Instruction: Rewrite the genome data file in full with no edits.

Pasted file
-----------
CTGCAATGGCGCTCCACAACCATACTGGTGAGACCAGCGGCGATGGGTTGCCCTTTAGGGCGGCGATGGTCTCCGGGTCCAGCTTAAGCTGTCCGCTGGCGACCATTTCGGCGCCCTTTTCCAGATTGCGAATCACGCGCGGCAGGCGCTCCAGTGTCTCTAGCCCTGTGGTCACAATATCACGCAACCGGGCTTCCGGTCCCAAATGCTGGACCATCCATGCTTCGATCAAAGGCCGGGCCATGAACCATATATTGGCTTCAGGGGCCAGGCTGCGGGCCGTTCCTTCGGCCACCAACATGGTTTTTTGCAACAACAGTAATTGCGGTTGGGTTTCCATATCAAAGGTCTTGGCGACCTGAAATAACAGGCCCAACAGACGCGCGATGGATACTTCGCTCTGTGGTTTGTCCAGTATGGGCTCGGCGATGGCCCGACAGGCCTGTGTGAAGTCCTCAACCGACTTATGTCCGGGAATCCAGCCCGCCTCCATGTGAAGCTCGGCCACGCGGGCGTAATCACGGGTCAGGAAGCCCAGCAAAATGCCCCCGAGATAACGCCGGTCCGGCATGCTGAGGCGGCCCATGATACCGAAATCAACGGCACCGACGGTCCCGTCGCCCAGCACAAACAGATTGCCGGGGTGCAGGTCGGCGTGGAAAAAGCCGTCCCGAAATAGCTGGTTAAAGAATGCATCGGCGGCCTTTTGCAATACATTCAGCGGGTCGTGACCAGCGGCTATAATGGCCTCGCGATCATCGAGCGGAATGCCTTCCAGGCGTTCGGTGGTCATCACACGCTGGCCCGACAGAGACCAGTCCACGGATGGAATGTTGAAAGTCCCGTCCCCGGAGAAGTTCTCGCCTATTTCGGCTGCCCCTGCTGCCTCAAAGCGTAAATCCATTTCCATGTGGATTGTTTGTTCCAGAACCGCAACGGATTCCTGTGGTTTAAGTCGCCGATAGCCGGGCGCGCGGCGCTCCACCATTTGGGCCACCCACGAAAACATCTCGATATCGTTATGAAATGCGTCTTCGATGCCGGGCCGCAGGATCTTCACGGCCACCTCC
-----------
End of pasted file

CTGCAATGGCGCTCCACAACCATACTGGTGAGACCAGCGGCGATGGGTTGCCCTTTAGGGCGGCGATGGTCTCCGGGTCCAGCTTAAGCTGTCCGCTGGCGACCATTTCGGCGCCCTTTTCCAGATTGCGAATCACGCGCGGCAGGCGCTCCAGTGTCTCTAGCCCTGTGGTCACAATATCACGCAACCGGGCTTCCGGTCCCAAATGCTGGACCATCCATGCTTCGATCAAAGGCCGGGCCATGAACCATATATTGGCTTCAGGGGCCAGGCTGCGGGCCGTTCCTTCGGCCACCAACATGGTTTTTTGCAACAACAGTAATTGCGGTTGGGTTTCCATATCAAAGGTCTTGGCGACCTGAAATAACAGGCCCAACAGACGCGCGATGGATACTTCGCTCTGTGGTTTGTCCAGTATGGGCTCGGCGATGGCCCGACAGGCCTGTGTGAAGTCCTCAACCGACTTATGTCCGGGAATCCAGCCCGCCTCCATGTGAAGCTCGGCCACGCGGGCGTAATCACGGGTCAGGAAGCCCAGCAAAATGCCCCCGAGATAACGCCGGTCCGGCATGCTGAGGCGGCCCATGATACCGAAATCAACGGCACCGACGGTCCCGTCGCCCAGCACAAACAGATTGCCGGGGTGCAGGTCGGCGTGGAAAAAGCCGTCCCGAAATAGCTGGTTAAAGAATGCATCGGCGGCCTTTTGCAATACATTCAGCGGGTCGTGACCAGCGGCTATAATGGCCTCGCGATCATCGAGCGGAATGCCTTCCAGGCGTTCGGTGGTCATCACACGCTGGCCCGACAGAGACCAGTCCACGGATGGAATGTTGAAAGTCCCGTCCCCGGAGAAGTTCTCGCCTATTTCGGCTGCCCCTGCTGCCTCAAAGCGTAAATCCATTTCCATGTGGATTGTTTGTTCCAGAACCGCAACGGATTCCTGTGGTTTAAGTCGCCGATAGCCGGGCGCGCGGCGCTCCACCATTTGGGCCACCCACGAAAACATCTCGATATCGTTATGAAATGCGTCTTCGATGCCGGGCCGCAGGATCTTCACGGCCACCTCC